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Make the Diagnosis: Ascites

During the general physical examination, patients should not be evaluated for ascites. When it is important to detect smaller amounts of peritoneal fluid, radiologic images will be necessary because the clinical examination will not be useful, which is especially important when evaluating for abdominal malignancies or for patients with blunt abdominal trauma.

Prior Probability

The prevalence of ascites in an unselected population is low, likely on the order of less than 1% (expert opinion).

The prevalence of ascites among general medical patients will be slightly higher, but still less than 5% (expert opinion).

Population for Whom the Symptoms and Signs Should be Evaluated

  • Cirrhosis

  • Congestive heart failure

  • Constrictive pericarditis

  • Nephrotic syndrome

  • Malnutrition, chronic diarrhea

  • Neoplastic disorders (any peritoneal fluid might be important)

  • Systemic infectious diseases

  • Blunt abdominal trauma (any peritoneal fluid might be important)

The absence of findings does not rule out the presence of smaller amounts of peritoneal fluid. See Tables 6-8 and 6-9.

Table 6-8Symptoms of Ascites
Table 6-9Signs for Ascites

Reference standard tests

  • Ultrasonography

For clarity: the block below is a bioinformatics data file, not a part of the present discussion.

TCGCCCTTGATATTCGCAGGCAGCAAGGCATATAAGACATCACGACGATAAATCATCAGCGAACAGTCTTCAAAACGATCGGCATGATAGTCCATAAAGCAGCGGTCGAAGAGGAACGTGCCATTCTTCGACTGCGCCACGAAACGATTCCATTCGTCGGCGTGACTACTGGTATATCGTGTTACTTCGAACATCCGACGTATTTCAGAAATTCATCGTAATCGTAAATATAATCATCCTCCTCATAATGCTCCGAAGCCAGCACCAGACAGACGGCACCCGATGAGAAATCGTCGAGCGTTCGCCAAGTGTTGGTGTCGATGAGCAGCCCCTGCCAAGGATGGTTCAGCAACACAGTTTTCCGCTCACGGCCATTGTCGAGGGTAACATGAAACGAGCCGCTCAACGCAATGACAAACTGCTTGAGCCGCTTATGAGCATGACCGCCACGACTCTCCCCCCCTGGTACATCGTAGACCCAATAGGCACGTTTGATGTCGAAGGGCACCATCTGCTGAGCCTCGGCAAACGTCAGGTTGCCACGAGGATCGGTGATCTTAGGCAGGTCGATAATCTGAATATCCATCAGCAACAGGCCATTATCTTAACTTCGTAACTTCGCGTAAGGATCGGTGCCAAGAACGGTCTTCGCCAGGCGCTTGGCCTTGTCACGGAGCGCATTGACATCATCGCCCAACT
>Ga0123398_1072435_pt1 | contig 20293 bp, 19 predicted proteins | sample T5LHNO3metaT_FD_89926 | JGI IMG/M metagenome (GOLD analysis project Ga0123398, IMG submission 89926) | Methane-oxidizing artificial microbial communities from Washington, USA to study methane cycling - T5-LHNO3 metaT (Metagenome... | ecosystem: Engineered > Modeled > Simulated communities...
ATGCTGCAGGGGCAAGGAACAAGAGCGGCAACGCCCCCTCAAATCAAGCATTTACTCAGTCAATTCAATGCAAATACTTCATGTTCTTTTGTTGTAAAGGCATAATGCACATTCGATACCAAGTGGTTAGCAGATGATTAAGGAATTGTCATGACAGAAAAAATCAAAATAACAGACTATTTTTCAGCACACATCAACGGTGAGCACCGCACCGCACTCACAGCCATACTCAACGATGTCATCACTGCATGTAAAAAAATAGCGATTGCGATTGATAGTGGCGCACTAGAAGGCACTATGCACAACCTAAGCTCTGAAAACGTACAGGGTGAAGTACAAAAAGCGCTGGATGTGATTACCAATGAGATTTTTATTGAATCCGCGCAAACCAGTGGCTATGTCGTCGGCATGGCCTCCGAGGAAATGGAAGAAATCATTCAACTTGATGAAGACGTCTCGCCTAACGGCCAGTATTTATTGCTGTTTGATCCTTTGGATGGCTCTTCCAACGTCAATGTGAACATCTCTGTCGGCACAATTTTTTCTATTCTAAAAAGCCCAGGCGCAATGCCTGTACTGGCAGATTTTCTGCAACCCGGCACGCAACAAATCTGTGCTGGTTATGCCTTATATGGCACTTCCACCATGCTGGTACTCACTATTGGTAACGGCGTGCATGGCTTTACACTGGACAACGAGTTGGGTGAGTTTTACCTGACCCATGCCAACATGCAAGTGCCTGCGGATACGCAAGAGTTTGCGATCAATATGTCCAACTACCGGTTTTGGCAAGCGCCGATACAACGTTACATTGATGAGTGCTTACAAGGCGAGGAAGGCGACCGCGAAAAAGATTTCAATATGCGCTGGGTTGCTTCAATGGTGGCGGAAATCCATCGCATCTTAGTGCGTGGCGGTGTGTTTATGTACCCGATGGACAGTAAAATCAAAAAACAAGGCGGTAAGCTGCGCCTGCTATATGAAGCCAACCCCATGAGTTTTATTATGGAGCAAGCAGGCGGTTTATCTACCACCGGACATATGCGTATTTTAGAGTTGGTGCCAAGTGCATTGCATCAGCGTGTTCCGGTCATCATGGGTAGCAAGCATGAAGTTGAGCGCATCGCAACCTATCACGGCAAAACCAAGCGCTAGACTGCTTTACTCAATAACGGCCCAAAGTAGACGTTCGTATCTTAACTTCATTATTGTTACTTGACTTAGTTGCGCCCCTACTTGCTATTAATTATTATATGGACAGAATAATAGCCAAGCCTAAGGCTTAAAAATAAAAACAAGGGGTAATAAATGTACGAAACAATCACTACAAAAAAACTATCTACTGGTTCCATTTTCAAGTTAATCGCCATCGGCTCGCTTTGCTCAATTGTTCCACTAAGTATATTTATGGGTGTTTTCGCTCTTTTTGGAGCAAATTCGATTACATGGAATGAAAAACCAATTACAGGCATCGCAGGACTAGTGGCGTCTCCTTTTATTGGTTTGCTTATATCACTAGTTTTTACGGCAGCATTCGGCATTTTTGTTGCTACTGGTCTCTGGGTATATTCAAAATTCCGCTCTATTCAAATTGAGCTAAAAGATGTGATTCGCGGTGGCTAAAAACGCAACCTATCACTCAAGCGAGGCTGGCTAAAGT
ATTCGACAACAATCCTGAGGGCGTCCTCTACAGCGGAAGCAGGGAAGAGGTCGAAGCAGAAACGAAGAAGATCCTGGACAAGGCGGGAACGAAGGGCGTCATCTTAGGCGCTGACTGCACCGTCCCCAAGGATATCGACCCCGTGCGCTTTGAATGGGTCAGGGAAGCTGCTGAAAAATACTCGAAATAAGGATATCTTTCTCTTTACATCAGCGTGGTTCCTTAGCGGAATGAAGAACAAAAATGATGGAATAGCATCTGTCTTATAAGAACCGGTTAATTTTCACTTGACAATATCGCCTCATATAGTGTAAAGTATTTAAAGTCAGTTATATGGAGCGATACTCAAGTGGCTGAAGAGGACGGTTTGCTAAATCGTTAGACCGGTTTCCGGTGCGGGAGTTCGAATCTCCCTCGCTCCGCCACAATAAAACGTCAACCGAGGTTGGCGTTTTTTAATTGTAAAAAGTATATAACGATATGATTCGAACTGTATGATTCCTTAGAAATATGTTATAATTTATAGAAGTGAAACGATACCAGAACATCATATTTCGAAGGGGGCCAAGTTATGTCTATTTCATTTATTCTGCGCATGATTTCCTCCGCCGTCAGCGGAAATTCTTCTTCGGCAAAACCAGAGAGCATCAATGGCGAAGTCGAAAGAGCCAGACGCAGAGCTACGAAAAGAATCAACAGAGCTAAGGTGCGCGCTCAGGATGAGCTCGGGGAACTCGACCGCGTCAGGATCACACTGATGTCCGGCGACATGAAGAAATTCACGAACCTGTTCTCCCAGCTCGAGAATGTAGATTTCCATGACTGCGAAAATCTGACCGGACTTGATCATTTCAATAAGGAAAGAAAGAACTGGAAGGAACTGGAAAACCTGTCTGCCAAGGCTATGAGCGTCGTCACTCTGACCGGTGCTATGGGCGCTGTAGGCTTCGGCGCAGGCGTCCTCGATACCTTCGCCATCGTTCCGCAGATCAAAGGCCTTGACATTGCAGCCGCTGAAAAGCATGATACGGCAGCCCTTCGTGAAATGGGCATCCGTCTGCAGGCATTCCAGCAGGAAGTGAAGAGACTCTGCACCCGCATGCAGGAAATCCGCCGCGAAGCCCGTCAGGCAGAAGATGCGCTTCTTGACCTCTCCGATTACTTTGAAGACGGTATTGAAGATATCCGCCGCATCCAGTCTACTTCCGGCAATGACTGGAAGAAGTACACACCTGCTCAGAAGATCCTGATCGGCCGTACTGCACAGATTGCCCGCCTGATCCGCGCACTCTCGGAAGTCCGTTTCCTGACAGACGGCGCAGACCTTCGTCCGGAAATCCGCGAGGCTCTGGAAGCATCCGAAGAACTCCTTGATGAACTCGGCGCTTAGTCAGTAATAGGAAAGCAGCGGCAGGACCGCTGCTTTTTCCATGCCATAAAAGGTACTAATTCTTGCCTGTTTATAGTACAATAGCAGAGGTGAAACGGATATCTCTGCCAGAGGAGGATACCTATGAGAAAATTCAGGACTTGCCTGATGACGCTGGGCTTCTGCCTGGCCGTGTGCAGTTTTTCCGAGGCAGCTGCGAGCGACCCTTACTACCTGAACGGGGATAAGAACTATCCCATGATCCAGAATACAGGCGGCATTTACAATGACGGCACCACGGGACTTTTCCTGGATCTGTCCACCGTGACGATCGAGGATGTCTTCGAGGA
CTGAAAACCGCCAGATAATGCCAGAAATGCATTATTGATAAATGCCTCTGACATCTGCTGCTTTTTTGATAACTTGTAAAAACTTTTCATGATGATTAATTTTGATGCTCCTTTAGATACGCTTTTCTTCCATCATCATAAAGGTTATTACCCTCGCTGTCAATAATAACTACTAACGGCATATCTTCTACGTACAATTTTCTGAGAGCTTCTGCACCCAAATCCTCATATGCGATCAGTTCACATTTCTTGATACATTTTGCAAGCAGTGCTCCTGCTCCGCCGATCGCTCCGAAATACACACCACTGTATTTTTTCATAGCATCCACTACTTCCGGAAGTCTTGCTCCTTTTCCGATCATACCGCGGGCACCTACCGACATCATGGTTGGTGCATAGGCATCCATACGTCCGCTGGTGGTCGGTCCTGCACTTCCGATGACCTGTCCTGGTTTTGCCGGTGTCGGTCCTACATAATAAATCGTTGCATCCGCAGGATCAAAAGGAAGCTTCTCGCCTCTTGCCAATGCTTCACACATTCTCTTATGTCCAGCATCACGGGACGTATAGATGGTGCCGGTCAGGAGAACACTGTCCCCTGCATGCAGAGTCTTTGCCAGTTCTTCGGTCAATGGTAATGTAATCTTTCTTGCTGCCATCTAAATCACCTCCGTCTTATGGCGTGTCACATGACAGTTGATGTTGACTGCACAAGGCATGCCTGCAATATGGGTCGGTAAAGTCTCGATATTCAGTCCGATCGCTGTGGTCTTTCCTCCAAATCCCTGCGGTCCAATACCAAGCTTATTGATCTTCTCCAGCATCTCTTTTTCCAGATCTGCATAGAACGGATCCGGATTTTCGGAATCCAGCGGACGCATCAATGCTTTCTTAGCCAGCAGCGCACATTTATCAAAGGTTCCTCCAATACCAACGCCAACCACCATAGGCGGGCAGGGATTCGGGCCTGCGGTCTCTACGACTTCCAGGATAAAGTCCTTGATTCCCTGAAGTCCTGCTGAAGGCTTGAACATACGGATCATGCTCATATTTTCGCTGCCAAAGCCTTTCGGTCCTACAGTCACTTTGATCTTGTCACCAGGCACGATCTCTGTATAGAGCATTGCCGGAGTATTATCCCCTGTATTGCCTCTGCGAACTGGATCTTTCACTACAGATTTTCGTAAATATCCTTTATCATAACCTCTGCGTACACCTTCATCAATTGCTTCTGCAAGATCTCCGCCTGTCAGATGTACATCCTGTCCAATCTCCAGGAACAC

• Computed tomography

  • Diagnostic paracentesis

Original Article: Does This Patient Have Ascites? How to Divine Fluid in the Abdomen

Clinical Scenarios

In each of the following cases, the clinician will need to determine whether the patient has ascites.

Case 1

A 44-year-old man with cirrhosis is admitted with fever but has no obvious source of infection.

Case 2

A 57-year-old woman presents with an adnexal mass and recent weight gain but otherwise feels well.

Case 3

A 65-year-old man with a history of myocardial infarction is admitted for decreased exercise tolerance, increased abdominal girth, and ankle edema.

Why Is This an Important Question to Answer With a Clinical Examination?

Free fluid in the abdominal cavity is ascites. Ascites may have important diagnostic, prognostic, and therapeutic implications. When clinically detectable, ascites may indicate underlying heart failure, liver disease, nephrotic syndrome, or malignancy. ...

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